Liberal Catholic Church In Houston? Is it possible?
July 16, 2011 10:20 AM   Subscribe

Just moved to Houston; my girlfriend is looking for a Catholic church with liberal leanings - is that even possible?

My girlfriend has been selected as the godmother of her newly-born nephew. The church where he is being baptized requires that she be a member in-good-standing and take some classes at a local church. We just moved to Houston and we're looking for a liberal-leaning Roman Catholic church. Does anyone with knowledge of the area have suggestions? Thanks!
posted by anonymous to Religion & Philosophy (8 answers total) 1 user marked this as a favorite
What part of Houston? It's a huge city, and she won't want to drive from Clear Lake to the Woodlands every week for class.
A couple of general principles, to start with: Paulists tend to be more liberal, and the Jesuits have a reputation of being liberal to the point of being renegades. Churches headed by a priest of one of those orders are frequently less conservative than diocesan priests' parishes. Also, checking out a church's website is a good way to get a sense of the congregation: do the ministries listed lean heavily towards the conservative end of the spectrum (adoration of the Eucharist, heavy-duty Respect Life involvement) or more liberal (social justice, such as prison ministries)?
Finally, Dignity Houston might be a good place to get started -- it's for GLBT Catholics & friends, and they have Mass every Saturday night. I would assume the priest and most of the members would have some of the best info about which parishes are liberal or at least non-offensive.
posted by katemonster at 10:48 AM on July 16, 2011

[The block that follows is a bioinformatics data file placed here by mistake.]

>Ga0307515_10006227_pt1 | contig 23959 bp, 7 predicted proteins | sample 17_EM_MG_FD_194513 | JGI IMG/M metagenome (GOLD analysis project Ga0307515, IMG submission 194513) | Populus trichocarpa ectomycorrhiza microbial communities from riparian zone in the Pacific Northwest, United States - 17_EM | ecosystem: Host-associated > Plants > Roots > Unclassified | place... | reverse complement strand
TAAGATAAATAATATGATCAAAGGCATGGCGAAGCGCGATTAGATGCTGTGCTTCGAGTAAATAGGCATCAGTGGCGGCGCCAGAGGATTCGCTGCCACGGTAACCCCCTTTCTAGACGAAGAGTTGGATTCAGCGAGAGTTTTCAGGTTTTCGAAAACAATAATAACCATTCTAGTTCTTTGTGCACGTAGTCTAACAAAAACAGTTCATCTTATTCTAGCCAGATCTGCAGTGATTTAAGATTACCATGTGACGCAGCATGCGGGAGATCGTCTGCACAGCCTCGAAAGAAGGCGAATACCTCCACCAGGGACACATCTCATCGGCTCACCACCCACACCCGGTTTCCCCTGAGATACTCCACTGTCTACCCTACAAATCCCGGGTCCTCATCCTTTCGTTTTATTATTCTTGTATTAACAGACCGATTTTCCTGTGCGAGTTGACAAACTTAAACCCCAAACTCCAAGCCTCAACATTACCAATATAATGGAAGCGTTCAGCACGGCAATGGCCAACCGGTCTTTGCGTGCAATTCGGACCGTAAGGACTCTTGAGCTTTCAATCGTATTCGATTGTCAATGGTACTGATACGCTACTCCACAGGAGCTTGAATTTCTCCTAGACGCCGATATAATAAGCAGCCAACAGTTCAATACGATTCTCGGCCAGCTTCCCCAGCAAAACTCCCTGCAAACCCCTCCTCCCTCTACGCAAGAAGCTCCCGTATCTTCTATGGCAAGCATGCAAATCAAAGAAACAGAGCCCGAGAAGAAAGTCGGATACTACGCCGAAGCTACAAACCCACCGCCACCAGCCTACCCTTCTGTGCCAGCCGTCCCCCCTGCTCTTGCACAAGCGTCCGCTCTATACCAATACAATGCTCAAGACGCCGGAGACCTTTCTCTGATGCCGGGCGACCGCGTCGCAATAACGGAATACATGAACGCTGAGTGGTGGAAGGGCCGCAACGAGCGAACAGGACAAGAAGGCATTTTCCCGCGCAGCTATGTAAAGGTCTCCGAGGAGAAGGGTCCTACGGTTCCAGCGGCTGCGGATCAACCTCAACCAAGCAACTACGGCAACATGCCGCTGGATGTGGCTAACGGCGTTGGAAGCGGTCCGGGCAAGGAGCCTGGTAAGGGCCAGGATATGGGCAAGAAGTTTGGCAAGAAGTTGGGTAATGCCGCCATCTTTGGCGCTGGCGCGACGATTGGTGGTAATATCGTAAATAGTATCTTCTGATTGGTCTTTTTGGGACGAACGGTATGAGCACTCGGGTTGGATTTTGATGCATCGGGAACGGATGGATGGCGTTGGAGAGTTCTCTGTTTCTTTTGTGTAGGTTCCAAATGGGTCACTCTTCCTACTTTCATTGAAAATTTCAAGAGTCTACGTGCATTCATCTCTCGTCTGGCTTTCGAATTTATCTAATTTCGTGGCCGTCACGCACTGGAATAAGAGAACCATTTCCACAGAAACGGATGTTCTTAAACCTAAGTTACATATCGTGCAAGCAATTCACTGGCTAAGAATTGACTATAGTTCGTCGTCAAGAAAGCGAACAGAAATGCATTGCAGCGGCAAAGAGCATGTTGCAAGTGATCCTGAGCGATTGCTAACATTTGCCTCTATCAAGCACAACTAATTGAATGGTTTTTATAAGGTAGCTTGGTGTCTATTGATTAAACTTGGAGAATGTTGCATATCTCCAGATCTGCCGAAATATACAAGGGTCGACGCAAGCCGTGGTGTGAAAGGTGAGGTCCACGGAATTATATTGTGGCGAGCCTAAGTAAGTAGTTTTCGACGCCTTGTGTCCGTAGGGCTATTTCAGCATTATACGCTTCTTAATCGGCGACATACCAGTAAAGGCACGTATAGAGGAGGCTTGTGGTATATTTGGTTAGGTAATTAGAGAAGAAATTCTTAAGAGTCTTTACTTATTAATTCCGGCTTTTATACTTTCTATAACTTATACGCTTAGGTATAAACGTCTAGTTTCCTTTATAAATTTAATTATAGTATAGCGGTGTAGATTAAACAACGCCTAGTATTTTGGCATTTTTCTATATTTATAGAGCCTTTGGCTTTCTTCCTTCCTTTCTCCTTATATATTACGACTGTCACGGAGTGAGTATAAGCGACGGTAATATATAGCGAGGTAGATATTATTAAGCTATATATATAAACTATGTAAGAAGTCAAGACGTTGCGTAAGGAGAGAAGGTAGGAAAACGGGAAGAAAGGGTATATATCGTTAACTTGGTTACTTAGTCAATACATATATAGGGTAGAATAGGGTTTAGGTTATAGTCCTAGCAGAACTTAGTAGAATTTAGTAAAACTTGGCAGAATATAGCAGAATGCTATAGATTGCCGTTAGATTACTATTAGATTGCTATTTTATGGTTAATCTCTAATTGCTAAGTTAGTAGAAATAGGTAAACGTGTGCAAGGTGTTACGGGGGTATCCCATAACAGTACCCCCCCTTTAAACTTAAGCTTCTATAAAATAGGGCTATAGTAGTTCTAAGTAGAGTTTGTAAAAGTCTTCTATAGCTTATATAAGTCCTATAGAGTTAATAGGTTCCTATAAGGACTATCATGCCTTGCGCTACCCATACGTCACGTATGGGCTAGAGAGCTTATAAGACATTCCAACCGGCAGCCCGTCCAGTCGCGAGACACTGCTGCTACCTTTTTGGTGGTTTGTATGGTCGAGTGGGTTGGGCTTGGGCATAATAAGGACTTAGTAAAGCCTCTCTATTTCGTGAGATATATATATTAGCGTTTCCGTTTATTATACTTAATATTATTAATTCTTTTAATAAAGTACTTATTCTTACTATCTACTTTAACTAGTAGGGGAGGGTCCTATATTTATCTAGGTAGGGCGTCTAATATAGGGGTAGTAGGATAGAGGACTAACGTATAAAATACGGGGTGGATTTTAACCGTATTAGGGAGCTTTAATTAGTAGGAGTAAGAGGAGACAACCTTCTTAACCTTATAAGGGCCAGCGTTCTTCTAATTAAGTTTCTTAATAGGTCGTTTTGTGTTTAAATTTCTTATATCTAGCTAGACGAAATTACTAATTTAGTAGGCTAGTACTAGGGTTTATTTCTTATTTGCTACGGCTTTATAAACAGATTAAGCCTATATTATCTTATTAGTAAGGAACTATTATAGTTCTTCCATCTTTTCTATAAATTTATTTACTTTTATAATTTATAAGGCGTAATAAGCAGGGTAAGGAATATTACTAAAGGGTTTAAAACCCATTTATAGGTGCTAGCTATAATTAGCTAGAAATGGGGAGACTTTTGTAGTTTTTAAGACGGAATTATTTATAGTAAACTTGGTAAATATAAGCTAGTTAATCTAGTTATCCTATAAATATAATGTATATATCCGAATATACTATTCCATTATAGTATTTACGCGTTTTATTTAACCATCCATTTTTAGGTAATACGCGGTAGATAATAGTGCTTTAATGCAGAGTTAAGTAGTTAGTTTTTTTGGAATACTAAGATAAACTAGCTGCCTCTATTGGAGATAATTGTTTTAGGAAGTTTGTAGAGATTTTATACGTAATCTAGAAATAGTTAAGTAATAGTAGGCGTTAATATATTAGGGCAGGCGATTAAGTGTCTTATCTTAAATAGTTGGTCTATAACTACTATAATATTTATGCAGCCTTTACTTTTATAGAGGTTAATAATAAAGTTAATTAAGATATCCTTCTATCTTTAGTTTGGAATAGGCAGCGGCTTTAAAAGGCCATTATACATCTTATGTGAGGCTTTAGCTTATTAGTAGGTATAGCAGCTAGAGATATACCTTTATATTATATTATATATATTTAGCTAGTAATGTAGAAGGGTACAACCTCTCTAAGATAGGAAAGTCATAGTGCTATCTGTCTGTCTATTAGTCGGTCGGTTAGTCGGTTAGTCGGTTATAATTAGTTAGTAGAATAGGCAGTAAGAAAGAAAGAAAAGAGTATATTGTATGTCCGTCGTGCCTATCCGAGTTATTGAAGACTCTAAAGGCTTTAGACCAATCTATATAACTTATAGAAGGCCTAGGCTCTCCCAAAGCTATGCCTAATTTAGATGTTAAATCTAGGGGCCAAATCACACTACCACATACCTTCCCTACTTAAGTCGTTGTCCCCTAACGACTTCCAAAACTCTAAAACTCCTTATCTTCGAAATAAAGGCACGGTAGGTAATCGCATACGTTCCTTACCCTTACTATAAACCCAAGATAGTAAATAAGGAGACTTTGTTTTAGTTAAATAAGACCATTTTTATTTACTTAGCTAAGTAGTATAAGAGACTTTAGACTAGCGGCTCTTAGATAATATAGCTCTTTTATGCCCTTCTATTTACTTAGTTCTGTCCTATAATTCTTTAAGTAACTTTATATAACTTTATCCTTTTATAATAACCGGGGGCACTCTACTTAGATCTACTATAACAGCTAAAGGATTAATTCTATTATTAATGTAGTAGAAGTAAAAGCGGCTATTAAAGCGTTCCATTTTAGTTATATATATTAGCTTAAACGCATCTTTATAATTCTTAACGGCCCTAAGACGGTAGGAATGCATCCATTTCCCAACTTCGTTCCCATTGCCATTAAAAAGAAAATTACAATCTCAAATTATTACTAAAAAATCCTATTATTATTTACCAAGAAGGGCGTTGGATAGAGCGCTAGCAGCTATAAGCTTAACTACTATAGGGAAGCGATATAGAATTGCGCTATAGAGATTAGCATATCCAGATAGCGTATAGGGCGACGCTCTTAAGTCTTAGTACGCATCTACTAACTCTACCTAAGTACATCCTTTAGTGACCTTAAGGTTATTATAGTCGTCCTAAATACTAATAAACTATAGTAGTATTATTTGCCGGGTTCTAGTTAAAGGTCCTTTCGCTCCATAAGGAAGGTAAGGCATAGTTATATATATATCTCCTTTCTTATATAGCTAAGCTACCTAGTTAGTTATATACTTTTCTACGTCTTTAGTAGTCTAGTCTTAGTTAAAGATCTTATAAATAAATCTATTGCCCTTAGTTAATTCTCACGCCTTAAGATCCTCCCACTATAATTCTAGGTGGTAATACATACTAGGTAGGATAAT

Check in with the University of Saint Thomas. They might have some resources. Not sure how liberal they are in general but it wouldn't be a bad place to start. And the university itself is a nicely accessible location in one of the nicer parts of Houston.
posted by Neofelis at 2:59 PM on July 16, 2011

The Newman Center at the University of Houston.
posted by minervous at 3:49 PM on July 16, 2011

I wouldn't so much look for a liberal Catholic church as I would a balanced catholic church. I find that the best churches are ones that accommodate a wide variety of people and make them feel at home. I find liberal ideologues just as annoying as conservative ideologues. Better to find a church that embraces the deeper truths that are beyond conservative and liberal and practices good welcoming hospitality.

Also depends where you are in Houston. It's a big place. If you're out west, St. John Vianney is a great parish. If you're central, St. Michael's or St. Vincent De Paul, if you're in the Bay Area, well I like St. Paul the Apostle, but St. Clare's is good too. (full disclosure -- I'm active at St. Paul's and quite biased). Also going to the co-cathedral downtown will ensure a panoramic cultural view of Catholicism. The pastor is a good friend of mine and, while I wouldn't say he's exactly liberal, he does place love of people over ideology and he has a sense of humor. He once told a group of engaged couples we were working with not to pressure non-catholic fiances to convert because "we have enough bitter Catholics as it is. Thank you."

If you are a young adult and are in Houston right now you can still catch a few of the "Cafe Catholica" series and meet a lot of like-minded Catholics in your peer group. Then you can find out what they think and maybe make a few friends as well.

Many blessings in your search. This Archdiocese is a pretty good and active one, There's a lot to take in.
posted by cross_impact at 5:11 PM on July 16, 2011